Inflammatory Demyelinating diseases are a group of illnesses which affect the coating (myelin) of nerve cells in the brain and spinal cord, and can occur, though they are rare, in childhood and adolescence. Many children recover well from a demyelinating event which may cause muscles to become weak or senses like vision to become poor. However, some have longer term problems or may eventually be diagnosed with Multiple Sclerosis (MS).

Multiple sclerosis (MS) is the most common disabling neurological condition in young adults; however it is often wrongly assumed that it is an older person’s condition and that it cannot be diagnosed in children. Approximately 5–10% of MS cases first appear in childhood but current knowledge about the number of children affected by the condition, how the illness progresses and how it could best be treated is severely lacking.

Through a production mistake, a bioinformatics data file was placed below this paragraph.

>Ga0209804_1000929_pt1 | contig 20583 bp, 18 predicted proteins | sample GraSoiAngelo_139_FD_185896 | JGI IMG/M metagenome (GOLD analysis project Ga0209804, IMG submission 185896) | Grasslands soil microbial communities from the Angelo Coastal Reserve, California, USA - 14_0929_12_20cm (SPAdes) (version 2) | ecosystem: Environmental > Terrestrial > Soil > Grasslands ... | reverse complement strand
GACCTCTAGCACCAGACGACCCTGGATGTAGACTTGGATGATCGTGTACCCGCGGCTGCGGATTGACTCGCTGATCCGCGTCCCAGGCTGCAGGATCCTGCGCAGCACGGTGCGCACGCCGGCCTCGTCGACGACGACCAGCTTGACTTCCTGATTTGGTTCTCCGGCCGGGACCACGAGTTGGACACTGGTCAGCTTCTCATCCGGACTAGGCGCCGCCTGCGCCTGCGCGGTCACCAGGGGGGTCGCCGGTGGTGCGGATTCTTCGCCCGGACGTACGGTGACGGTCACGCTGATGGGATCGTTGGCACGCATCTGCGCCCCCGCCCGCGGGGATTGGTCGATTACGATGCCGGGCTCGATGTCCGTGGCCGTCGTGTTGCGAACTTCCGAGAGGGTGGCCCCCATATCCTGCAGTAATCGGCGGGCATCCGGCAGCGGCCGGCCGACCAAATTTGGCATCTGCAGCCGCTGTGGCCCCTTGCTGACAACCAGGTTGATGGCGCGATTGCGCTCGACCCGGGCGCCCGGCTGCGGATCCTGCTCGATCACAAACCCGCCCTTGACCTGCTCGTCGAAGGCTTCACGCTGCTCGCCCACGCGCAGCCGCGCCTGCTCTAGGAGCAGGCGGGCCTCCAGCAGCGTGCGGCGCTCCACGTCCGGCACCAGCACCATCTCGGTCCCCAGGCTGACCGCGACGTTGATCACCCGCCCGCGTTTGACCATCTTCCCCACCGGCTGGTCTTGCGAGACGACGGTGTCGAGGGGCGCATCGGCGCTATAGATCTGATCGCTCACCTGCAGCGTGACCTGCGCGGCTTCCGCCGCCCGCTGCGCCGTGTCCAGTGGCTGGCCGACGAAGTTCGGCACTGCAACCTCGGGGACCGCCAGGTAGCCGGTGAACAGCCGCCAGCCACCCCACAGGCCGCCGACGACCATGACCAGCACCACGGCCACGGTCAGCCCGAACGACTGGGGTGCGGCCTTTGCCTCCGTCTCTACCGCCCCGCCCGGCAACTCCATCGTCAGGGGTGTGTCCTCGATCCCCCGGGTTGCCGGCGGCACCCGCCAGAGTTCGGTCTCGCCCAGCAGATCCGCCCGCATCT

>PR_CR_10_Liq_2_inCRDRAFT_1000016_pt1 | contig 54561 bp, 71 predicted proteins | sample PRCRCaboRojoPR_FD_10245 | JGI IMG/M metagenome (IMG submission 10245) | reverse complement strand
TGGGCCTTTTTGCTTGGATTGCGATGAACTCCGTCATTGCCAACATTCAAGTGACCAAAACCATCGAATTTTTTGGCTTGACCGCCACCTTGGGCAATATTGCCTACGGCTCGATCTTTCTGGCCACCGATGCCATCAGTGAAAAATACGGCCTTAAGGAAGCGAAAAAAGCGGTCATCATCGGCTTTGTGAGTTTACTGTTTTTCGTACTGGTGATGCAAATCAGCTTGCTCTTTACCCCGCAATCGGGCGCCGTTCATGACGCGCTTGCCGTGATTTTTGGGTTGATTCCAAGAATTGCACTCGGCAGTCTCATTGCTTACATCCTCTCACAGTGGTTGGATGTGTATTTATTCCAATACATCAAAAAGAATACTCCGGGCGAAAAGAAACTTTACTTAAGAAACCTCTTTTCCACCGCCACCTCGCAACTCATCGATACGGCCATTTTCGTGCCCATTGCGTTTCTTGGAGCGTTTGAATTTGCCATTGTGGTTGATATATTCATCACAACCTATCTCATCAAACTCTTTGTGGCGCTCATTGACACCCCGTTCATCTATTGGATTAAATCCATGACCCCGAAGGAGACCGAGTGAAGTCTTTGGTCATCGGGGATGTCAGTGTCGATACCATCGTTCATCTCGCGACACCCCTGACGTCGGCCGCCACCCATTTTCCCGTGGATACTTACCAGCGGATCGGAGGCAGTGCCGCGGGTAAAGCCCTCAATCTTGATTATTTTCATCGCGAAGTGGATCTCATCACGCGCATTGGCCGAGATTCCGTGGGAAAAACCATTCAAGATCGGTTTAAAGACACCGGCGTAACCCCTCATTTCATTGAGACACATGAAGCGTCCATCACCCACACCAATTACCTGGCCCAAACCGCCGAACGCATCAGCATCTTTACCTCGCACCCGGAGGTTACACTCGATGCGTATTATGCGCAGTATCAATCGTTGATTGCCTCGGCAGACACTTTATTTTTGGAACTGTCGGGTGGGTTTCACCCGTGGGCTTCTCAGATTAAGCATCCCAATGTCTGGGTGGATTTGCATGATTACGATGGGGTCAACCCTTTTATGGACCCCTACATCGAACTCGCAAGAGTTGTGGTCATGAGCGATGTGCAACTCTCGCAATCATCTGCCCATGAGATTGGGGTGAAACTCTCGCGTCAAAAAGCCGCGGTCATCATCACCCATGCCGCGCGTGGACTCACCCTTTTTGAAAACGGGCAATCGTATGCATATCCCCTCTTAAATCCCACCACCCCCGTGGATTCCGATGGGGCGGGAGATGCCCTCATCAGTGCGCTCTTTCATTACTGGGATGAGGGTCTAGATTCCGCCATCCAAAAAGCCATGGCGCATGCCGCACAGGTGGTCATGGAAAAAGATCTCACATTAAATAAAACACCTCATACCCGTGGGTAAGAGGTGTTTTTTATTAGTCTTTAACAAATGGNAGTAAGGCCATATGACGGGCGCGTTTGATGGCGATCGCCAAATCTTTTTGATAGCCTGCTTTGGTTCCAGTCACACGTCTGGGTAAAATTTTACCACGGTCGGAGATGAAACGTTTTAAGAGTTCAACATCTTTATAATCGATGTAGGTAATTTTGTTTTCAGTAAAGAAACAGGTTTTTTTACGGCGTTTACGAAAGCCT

This project involves two studies. The first aims to find out how many children are affected by demyelination (a first MS-like illness) and MS in the UK and Ireland. The second study will focus on finding out which of the children who have a demyelinating illness are more likely to develop MS, and how this illness develops. Blood samples will be taken from these patients and stored and they will then be followed into adulthood so that this project will provide the basis for an important long-term study.

This project is jointly funded by the Multiple Sclerosis Society and Action Medical Research.

Children and Families

UK & Ireland Childhood CNS Inflammatory Demyelination

UK & Ireland Childhood CNS Inflammatory Demyelination Working Group

Download Information Leaflets:

What is ADEM?

What is Optic Neuritis?

What is Transverse Myelitis?

What is NMO?


Medication Information:




Leaflets for Children:

Young Person’s Guide to MS


Under development:

Disease Modifying drugs

Multiple Sclerosis

Leaflets for Children